That’s the only word that describes the noise my daughter made when she saw the sky above her home fill with those spindly, white smokey letters last weekend: VOTE NO.
Gasp. “But Mummy, how could they write that?”. Gasp. “What about VOTE YES?”
My daughter is seven. Her grasp on the mechanics of the non-compulsory Marriage Law Postal Survey is tenuous, at best. In that, she is not alone.
But one thing she knows for sure is that YES is the right box to tick in response to the question: Should the law be changed to allow same-sex couples to marry?
How does she know this? Because I have told her so. Because her dad has told her so. Because we are, when it comes to this issue, and a handful of others, unequivocally influencing her and her little brother in their personal beliefs.
In short, we are brainwashing our children.
To brainwash, according to the dictionary, means to "pressurise (someone) into adopting beliefs by using systematic and often forcible means."
We are doing that. Forcible might be a stretch, but I wonder what might have happened to my daughter's regular supply of Shopkins blind-bags and walk-home Calippo icey-poles if she had looked at me filling out the postal survey and said, "Actually Mum, I think you should vote 'no'."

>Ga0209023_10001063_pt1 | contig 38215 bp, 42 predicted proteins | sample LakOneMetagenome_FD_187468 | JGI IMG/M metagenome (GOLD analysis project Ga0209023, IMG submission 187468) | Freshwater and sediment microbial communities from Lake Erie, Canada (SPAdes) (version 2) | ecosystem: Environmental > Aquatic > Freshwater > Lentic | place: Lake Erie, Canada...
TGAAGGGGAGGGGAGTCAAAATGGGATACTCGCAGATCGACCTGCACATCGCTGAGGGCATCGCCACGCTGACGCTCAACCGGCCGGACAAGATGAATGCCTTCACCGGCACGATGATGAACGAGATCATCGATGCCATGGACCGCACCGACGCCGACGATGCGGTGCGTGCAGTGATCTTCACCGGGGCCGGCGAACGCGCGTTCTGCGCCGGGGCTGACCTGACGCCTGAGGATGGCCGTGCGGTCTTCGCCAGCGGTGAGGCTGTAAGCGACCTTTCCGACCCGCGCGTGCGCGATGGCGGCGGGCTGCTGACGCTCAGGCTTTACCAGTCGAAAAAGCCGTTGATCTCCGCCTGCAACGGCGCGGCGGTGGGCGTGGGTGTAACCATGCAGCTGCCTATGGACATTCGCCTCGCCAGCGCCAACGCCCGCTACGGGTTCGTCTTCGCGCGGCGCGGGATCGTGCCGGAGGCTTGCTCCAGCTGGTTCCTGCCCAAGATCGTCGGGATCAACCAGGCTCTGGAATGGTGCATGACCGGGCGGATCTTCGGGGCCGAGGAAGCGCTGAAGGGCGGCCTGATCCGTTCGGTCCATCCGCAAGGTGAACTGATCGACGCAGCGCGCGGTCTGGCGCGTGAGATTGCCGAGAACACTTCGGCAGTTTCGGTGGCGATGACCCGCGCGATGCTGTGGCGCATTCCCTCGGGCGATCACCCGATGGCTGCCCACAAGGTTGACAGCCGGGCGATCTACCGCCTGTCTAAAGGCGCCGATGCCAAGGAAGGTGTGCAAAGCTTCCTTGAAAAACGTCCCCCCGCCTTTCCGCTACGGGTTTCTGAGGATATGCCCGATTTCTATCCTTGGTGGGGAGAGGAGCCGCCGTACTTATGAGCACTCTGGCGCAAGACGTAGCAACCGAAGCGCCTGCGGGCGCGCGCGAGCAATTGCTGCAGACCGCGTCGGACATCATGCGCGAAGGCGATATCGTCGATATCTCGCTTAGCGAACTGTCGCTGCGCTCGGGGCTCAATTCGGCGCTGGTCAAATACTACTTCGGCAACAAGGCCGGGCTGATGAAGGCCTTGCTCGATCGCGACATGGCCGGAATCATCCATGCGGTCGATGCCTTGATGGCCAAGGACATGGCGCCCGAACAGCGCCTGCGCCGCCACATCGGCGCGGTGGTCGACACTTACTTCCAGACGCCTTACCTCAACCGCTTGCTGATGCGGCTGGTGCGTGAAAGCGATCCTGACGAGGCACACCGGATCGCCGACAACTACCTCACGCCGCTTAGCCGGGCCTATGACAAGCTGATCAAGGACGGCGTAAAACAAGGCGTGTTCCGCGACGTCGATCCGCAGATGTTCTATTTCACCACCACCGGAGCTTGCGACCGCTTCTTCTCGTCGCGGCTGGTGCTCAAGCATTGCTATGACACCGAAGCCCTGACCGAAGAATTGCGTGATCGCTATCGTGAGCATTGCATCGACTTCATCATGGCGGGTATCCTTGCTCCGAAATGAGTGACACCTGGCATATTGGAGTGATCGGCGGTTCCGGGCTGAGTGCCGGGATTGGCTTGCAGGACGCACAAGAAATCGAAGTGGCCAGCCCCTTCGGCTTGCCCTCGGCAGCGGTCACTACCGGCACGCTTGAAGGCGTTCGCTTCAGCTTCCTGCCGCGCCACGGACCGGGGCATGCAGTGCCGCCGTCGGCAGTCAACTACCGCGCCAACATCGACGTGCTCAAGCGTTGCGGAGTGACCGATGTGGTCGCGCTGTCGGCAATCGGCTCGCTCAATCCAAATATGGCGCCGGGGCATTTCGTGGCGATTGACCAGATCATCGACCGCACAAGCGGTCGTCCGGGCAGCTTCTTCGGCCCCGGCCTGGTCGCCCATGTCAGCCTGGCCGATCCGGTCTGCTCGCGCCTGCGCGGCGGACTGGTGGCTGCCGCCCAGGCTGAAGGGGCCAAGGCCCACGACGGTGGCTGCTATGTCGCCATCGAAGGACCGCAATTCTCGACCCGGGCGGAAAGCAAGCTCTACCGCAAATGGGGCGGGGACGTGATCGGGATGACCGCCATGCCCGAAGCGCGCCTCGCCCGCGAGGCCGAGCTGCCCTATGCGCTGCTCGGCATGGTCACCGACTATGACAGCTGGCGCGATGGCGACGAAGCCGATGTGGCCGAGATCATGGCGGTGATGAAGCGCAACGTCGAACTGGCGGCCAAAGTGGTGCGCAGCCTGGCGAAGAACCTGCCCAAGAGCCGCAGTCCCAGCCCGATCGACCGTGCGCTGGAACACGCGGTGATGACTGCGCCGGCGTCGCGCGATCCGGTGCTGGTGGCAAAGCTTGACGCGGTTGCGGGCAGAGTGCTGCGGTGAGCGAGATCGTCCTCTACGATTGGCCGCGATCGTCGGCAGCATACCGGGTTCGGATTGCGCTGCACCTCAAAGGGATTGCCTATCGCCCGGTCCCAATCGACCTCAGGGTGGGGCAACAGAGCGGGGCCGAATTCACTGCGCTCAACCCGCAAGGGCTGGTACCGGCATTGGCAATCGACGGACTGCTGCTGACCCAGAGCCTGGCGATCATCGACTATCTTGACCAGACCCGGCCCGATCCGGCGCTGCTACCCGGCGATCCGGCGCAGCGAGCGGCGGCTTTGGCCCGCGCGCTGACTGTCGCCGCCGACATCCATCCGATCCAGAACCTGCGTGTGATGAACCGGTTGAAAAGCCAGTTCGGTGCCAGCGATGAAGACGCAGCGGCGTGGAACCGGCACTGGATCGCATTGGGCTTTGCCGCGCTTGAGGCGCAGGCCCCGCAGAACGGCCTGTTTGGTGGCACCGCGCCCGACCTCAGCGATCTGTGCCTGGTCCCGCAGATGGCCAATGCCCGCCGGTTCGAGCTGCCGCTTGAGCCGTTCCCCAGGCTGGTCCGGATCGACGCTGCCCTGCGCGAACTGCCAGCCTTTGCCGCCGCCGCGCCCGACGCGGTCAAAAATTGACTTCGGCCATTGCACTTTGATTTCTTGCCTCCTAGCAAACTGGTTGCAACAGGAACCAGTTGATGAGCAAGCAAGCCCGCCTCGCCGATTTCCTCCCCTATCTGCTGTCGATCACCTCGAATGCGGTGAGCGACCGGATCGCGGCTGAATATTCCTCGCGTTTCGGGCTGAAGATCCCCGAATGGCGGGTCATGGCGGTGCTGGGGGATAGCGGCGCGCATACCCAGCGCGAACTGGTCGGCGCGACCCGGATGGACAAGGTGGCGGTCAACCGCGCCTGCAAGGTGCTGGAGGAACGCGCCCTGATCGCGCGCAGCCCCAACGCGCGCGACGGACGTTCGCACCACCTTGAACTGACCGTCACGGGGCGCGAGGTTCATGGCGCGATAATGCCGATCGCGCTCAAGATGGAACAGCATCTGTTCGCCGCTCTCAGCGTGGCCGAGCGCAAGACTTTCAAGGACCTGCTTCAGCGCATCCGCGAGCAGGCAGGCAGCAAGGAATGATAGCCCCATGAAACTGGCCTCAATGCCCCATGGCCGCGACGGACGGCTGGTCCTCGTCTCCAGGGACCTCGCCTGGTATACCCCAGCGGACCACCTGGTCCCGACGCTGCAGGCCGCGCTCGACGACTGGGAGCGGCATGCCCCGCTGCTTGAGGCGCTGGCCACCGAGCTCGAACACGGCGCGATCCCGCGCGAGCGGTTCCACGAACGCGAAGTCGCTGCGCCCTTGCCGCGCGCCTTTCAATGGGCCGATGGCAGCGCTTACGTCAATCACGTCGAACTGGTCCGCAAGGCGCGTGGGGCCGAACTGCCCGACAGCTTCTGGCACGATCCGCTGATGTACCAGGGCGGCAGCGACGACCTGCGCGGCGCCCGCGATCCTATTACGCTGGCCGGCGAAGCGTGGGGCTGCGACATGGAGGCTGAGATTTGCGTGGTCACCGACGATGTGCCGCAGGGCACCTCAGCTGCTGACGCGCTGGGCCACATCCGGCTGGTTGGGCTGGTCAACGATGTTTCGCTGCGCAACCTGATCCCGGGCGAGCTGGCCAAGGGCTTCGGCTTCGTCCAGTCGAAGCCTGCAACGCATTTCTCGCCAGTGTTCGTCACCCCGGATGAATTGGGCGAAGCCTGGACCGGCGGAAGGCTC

It wouldn't have been pretty.
Is this ethical? As parents, we have two jobs (more? We have more jobs than that?) - keeping our children safe, and raising them to function in the world without us. Raising children into adults who can think for themselves is, allegedly, a crucial piece of this puzzle. Passing our own prejudices onto our children is generally frowned upon. But is it also impossible to avoid?
My daughter's at the age where she asks a lot of questions. A lot. If I have the radio on in the kitchen while I'm making her school lunch, she's all ears. "What's Donald Trump done NOW?" she asks with an eye-roll, at the mention of his name. "How does an earthquake kill people?" "Does a black hole suck you up?" "Do we have murder in Australia?" All this before 7am.